In this article, we will provide an overview of the current Norwegian legal framework pertaining to cash payments and describe some of the legal challenges associated with removing cash from the economy.
New ways to make payments is a topic that attracts a lot of interest in Norway these days.
The use of physical money in the Norwegian economy is diminishing. New and innovative payment solutions are popping up with a high frequency, and statutory law is to some extent developing accordingly. Technological developments have made it possible to create cost-effective electronic alternatives to banknotes and coins.
Because of these developments a number of market participants have expressed a desire to completely remove cash from the economy. A committee appointed by the Norwegian Conservative party stated in an interview 7 January 2017 that, in their view, Norway should aim to become a cashless society by 2030. The committee proposes that the current right to pay with central bank notes and coins (legal tender), see section 3.1.2 below, be abolished by 2020, followed by further steps to complete the transition and make Norway a cashless society by 2030. The Norwegian parliament, the "Storting", on the other hand, has expressed a desire to strengthen the framework for cash payments, and recently presented a proposal to this effect, hereunder a draft for new regulation on the banks' handling of cash, see section 3.3 below. Furthermore, several of the Norwegian governmental bodies charged with overseeing financial matters have in recent years on occasion expressed their opinion on the matter, see section 3.3.1- 3.3.4.
A great many technological adaptations and administrative and legal changes would be necessary in order to turn Norway into cashless society.
In this article, we will provide an overview of the current Norwegian legal framework pertaining to cash payments and describe some of the legal challenges associated with removing cash from the economy. For instance, a move to a cashless society would require amendments to the legislation regulating the Norwegian monetary system and cash as legal tender (Sentralbankloven section 14; the Norwegian Central Bank Act (NCBA)), the requirements on banks to offer cash (Finansforetaksloven section 16-4; the Financial Entities Act (FEA)) and the consumer's right to make cash payments (Finansavtaleloven section 38; the Norwegian Financial Agreements Act (NFAA)). There are also other areas where careful considerations would be necessary if such changes were to be made, such as data protection and money laundering issues. These areas will be discussed in Part II. In Part III we will present our overall conclusion.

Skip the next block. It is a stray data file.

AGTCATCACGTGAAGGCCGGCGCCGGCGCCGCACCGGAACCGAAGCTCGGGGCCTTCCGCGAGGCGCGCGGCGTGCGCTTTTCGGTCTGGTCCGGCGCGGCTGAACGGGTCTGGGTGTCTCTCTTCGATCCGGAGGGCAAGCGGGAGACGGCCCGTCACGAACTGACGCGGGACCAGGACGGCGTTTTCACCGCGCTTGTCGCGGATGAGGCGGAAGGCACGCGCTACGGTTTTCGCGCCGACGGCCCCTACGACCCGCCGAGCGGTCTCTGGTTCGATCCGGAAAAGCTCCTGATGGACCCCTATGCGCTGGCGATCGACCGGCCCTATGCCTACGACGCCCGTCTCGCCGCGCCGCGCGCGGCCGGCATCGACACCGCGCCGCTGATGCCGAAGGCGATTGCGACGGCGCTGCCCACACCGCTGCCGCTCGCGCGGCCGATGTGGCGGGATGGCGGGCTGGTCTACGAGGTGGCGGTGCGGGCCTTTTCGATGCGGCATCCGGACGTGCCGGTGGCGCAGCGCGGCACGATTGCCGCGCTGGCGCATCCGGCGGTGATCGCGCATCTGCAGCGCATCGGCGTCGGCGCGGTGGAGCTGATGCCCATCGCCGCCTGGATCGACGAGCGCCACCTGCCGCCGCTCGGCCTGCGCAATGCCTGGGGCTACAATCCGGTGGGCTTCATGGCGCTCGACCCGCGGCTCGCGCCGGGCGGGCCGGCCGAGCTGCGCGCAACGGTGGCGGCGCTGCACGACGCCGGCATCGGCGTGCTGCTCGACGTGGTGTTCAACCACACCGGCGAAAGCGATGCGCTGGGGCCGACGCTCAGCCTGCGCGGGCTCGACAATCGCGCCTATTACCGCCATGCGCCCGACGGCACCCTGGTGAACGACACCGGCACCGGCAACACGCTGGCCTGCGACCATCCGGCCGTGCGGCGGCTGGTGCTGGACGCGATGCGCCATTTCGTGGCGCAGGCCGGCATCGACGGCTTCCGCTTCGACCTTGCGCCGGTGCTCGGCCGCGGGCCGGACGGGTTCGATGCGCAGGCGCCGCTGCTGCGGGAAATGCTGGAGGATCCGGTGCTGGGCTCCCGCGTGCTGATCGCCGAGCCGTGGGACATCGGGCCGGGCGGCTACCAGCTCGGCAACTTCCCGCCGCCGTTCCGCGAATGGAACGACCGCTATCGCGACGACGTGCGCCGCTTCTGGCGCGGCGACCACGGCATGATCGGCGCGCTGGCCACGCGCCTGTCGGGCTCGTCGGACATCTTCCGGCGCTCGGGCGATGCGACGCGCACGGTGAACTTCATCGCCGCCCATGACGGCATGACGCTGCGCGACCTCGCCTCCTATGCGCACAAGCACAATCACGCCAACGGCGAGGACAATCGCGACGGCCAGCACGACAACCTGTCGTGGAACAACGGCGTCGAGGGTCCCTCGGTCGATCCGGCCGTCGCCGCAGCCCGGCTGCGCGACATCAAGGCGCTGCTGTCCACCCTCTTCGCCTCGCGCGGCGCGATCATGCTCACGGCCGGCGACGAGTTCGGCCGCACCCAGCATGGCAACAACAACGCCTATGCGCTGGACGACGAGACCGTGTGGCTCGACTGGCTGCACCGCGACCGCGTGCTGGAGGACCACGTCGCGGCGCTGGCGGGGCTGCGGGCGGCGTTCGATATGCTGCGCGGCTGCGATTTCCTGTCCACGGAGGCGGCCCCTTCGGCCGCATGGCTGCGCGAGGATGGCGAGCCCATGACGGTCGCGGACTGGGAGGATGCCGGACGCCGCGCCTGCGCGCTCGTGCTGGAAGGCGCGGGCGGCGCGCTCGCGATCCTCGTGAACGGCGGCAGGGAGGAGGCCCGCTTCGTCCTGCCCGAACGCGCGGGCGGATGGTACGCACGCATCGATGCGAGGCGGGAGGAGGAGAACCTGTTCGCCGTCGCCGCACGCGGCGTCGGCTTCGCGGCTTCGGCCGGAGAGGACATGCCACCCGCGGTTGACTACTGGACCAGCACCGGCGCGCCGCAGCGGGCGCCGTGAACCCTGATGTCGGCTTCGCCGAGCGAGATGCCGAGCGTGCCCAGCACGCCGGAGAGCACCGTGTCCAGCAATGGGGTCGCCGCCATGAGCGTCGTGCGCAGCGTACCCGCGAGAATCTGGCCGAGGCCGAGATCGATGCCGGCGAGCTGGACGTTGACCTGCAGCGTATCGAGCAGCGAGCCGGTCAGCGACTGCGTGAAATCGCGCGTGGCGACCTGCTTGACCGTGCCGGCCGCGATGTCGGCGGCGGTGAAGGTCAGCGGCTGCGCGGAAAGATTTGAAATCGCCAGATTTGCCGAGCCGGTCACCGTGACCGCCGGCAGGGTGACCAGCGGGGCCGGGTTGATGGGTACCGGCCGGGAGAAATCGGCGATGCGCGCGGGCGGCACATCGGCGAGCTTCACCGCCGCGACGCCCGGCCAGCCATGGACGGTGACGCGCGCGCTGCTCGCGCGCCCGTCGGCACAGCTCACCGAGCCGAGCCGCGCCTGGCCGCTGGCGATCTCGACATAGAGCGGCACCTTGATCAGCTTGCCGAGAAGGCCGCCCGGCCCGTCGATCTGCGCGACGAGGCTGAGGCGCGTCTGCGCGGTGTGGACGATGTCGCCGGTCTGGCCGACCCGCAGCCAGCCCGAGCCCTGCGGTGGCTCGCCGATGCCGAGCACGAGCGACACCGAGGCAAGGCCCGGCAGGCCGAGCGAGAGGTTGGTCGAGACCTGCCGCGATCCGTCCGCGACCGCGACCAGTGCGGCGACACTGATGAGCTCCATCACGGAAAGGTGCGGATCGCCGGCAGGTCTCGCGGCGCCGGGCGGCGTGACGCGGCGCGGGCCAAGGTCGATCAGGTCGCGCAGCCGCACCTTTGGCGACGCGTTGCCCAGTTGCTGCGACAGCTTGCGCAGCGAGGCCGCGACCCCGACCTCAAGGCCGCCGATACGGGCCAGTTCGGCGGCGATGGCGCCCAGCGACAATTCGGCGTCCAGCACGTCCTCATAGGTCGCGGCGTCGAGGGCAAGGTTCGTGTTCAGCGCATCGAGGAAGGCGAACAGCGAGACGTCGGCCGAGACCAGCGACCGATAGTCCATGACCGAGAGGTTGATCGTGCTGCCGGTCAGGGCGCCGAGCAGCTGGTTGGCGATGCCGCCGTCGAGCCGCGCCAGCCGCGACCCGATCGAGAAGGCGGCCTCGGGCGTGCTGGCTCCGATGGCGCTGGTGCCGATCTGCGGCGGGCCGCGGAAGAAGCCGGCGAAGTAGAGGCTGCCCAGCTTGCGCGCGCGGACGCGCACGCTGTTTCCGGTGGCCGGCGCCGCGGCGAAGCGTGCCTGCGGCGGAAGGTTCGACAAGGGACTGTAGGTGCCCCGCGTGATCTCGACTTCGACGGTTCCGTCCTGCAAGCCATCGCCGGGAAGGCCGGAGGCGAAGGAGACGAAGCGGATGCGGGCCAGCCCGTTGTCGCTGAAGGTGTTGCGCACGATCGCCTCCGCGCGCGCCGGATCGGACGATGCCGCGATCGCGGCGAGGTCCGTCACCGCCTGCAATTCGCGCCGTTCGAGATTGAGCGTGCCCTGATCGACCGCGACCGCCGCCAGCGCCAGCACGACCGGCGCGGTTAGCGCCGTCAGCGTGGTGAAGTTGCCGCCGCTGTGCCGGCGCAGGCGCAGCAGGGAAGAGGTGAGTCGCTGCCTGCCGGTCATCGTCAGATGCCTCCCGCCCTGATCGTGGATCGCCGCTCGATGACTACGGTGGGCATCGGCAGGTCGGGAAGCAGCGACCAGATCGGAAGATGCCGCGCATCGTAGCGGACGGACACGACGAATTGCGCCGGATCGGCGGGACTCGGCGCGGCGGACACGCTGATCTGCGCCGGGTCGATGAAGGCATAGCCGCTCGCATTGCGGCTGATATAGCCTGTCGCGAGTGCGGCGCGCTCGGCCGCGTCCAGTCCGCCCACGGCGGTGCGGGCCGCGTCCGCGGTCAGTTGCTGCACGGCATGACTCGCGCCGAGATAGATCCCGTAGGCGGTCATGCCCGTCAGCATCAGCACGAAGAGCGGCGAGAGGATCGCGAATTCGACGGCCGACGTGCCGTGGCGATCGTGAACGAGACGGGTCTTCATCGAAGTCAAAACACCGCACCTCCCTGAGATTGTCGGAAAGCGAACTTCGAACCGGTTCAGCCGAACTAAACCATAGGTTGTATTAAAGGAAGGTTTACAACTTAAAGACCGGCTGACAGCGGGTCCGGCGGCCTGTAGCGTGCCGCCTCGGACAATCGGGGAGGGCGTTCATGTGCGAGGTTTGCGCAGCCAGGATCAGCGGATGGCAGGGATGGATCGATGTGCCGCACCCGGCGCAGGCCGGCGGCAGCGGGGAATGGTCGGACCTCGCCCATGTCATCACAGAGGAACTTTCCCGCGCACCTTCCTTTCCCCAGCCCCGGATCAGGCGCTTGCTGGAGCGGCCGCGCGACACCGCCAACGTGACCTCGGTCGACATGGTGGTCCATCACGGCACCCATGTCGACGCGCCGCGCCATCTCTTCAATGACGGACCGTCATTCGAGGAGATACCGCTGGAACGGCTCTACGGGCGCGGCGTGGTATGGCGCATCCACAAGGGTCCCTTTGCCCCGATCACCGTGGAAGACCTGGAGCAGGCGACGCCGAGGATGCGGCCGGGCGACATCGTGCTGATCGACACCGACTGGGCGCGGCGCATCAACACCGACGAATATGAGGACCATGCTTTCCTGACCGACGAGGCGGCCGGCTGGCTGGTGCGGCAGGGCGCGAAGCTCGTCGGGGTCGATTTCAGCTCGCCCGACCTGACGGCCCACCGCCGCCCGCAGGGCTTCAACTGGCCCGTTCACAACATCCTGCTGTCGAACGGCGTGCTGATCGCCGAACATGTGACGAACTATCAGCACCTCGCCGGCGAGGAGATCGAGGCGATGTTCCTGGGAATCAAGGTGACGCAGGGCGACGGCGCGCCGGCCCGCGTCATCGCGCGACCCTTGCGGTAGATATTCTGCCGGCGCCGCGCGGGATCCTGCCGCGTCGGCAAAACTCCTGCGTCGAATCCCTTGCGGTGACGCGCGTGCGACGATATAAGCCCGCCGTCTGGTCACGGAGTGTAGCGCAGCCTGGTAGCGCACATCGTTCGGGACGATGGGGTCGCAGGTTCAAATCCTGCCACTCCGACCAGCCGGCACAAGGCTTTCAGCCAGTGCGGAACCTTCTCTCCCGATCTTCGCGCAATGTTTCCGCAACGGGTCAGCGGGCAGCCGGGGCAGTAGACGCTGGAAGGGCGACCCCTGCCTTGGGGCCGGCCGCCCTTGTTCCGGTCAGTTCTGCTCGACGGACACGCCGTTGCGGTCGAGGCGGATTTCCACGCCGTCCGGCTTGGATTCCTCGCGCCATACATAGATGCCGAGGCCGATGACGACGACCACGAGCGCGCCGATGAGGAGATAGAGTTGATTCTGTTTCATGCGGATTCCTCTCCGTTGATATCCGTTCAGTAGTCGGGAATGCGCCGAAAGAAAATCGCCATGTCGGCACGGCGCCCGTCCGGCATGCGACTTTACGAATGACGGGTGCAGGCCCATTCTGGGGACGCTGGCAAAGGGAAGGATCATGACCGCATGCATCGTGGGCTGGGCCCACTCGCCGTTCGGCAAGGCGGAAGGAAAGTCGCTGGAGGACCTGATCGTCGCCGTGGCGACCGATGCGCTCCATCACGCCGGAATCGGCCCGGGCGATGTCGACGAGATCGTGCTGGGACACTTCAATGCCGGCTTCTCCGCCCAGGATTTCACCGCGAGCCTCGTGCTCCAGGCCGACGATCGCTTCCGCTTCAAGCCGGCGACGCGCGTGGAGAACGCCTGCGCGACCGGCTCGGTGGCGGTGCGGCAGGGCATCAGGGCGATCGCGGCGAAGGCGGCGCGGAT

Over the last few years there has been a debate in Norway about whether Norway should become the world's first cashless society. Industry organisations have come out in favour of the proposition, including Finance Norway, The Finance Sector Union of Norway and the Enterprise Federation of Norway (Virke). The Norwegian Tax Administration and the Norwegian Consumer Council also support removing cash from the economy. Their arguments for working towards a cashless society include preventing financial crime, such as money laundering and the underground job market. Other types of crime such as theft and robbery would most likely also become less prevalent if cash is removed from the economy. In addition businesses could potentially benefit from lower costs due to not having to handle cash. Another point that is highlighted by proponents of a cashless society is that in Norway today, cash is only used for small item transactions and its use is becoming rarer by the day, particularly due to various cash apps such as Vipps, Fitbit Pay and Facebook Messenger.
The arguments against a cashless society include the practicality of using physical money and that the banks' IT-systems and electronic payment systems are not sufficiently reliable at all times in order for society to fully rely on electronic payments. Furthermore, non-profit organizations, the elderly and low-income to no-income citizens could potentially face challenges in a cashless society. Other objections often raised are the challenges a cashless society would pose to those who are not eligible for obtaining bankcards/accounts or persons without identity papers (the "non-bankable" part of the population), and concerns pertaining to too much surveillance from the banks and the authorities. If every single transaction is made electronically, in theory, all transactions can be traced. Such tracking and what this information may be used for by the service providers (for example marketing purposes) is a concern to many. People would also be forced to use banking and payment services for every purchase they want to make.